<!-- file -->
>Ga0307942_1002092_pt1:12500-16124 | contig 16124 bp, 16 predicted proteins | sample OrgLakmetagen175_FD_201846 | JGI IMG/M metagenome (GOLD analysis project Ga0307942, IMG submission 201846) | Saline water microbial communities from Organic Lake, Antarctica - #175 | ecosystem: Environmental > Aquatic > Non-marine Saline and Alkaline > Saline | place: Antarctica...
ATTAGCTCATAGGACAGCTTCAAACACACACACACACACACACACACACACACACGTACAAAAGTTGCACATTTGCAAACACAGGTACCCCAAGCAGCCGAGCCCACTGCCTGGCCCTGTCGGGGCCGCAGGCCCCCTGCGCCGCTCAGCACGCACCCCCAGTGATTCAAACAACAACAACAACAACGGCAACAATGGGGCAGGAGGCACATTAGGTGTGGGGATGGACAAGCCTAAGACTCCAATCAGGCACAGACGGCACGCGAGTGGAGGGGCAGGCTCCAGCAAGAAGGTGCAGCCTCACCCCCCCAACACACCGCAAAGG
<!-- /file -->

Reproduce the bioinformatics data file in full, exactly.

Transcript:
>Ga0307942_1002092_pt1:12500-16124 | contig 16124 bp, 16 predicted proteins | sample OrgLakmetagen175_FD_201846 | JGI IMG/M metagenome (GOLD analysis project Ga0307942, IMG submission 201846) | Saline water microbial communities from Organic Lake, Antarctica - #175 | ecosystem: Environmental > Aquatic > Non-marine Saline and Alkaline > Saline | place: Antarctica...
ATTAGCTCATAGGACAGCTTCAAACACACACACACACACACACACACACACACACGTACAAAAGTTGCACATTTGCAAACACAGGTACCCCAAGCAGCCGAGCCCACTGCCTGGCCCTGTCGGGGCCGCAGGCCCCCTGCGCCGCTCAGCACGCACCCCCAGTGATTCAAACAACAACAACAACAACGGCAACAATGGGGCAGGAGGCACATTAGGTGTGGGGATGGACAAGCCTAAGACTCCAATCAGGCACAGACGGCACGCGAGTGGAGGGGCAGGCTCCAGCAAGAAGGTGCAGCCTCACCCCCCCAACACACCGCAAAGG